line of this valley, and the investing army supplied. . . With Crook
's force the Valley
can be held.’
To this Grant
replied on the 3rd of October; ‘You can take up such position in the Valley
as you think can and ought to be held, and send all the force not required for this immediately here.’.
This, it has been seen, was always his policy.
He disliked to overrule the judgment of a distant subordinate; if he distrusted a general, he preferred to remove him; but in Sheridan
he now placed almost implicit confidence.
He still, however, omitted no precaution which, as general-in-chief, it was his duty to employ, and carefully considered the supplies and communications of his lieutenant in the Valley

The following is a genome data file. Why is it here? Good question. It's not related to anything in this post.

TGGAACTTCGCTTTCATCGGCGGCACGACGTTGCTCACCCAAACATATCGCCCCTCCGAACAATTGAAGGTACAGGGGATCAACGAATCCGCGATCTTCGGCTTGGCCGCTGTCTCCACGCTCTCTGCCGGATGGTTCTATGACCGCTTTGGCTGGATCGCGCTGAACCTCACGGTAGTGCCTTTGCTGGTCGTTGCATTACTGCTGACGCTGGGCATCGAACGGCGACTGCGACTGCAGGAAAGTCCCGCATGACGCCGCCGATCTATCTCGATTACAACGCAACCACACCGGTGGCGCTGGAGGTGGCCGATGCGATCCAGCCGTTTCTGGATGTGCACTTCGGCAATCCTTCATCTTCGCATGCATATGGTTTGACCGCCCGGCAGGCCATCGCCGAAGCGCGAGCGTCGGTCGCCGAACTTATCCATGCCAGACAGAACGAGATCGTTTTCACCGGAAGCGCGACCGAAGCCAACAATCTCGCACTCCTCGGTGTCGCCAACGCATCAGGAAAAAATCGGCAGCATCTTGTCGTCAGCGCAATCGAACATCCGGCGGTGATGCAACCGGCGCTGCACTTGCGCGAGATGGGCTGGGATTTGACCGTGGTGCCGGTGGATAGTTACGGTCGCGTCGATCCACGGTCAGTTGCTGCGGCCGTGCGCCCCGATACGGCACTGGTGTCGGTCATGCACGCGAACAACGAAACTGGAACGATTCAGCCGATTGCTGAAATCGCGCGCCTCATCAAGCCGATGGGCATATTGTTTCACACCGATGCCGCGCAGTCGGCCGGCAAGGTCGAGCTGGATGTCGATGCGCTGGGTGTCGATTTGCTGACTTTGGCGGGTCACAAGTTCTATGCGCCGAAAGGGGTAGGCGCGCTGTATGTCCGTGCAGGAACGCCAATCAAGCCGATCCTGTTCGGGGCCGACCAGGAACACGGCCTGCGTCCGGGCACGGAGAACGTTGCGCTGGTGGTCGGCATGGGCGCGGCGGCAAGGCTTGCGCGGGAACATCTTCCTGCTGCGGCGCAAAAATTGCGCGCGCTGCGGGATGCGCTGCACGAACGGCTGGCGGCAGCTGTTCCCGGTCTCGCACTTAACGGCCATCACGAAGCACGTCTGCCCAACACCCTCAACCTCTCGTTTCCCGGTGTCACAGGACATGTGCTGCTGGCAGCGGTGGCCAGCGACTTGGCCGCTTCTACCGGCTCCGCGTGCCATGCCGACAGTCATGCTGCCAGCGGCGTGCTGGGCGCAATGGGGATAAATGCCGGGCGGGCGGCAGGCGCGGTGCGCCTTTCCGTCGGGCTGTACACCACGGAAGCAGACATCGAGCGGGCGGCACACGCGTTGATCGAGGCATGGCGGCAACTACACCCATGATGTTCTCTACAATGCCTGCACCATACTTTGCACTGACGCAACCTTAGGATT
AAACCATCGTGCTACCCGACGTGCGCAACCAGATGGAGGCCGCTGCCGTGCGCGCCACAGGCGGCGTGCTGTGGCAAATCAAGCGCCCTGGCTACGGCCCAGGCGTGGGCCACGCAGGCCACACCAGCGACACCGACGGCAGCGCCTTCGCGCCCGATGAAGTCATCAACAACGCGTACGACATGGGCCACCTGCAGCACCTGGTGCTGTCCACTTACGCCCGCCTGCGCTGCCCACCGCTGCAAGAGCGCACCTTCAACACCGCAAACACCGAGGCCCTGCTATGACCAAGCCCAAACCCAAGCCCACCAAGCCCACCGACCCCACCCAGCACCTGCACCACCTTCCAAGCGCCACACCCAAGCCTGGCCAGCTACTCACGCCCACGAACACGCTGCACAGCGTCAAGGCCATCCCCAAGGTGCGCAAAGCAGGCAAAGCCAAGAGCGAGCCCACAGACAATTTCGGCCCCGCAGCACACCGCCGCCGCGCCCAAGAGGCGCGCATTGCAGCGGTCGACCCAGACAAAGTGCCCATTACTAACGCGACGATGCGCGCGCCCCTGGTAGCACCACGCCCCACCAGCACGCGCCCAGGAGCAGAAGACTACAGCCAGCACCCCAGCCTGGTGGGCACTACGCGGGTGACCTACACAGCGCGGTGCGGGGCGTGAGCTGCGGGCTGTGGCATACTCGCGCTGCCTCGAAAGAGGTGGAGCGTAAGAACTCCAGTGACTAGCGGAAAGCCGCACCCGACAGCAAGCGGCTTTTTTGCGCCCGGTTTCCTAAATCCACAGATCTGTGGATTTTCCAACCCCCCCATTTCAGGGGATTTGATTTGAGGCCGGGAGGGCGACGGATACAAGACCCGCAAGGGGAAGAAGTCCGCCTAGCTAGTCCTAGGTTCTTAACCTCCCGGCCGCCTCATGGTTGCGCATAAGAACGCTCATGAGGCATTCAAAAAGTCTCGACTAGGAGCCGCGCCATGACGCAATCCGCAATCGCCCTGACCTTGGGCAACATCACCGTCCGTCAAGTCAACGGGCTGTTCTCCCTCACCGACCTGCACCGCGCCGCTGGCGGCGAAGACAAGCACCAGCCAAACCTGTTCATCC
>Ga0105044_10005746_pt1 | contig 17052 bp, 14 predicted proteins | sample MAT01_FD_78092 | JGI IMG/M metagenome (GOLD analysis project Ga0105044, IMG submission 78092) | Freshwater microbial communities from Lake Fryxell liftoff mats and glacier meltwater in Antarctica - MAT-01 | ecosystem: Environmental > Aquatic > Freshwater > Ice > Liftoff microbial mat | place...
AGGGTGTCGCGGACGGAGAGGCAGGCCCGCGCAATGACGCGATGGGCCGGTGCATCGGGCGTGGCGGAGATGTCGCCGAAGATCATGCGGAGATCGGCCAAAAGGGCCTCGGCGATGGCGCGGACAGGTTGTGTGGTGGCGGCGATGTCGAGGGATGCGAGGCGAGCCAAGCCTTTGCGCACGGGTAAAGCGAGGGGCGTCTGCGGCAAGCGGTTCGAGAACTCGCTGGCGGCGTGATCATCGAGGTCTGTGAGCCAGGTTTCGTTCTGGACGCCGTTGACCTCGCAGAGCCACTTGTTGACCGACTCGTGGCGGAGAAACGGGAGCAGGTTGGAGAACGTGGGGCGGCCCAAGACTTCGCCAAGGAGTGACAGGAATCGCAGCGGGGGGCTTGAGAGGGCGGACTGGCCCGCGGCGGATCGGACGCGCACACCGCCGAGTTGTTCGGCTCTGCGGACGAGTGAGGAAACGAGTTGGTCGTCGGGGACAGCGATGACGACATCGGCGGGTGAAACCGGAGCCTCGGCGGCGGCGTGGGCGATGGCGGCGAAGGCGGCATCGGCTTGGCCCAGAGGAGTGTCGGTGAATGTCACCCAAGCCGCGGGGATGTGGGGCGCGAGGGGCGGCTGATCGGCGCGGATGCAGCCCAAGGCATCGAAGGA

On the 27th of September, he said to Halleck
: ‘I think the railroad towards Sheridan
should be put in order as far as protection can be furnished for it. . . I would like Sheridan
to decide which road should be opened;’ and on the same day he ordered: ‘Now that Sheridan
has pushed so far up the Valley
, General Augur
should send, if it is possible, a force of cavalry and infantry out by Culpeper
, with scouts, as far as they can go, to watch if any troops move north on the east side of the Blue Ridge
, to get in upon Sheridan
At the same time, he was watching the effect which events in the Valley
might have on the devices and movements of Lee
. On the 1st of October, he said to Butler
: ‘The strong works about Chapin's Farm should be held or levelled.
, for want of supplies, if there should be no other reason, will be forced to fall back.
The enemy may take advantage of such an occurrence to bring the remnants ’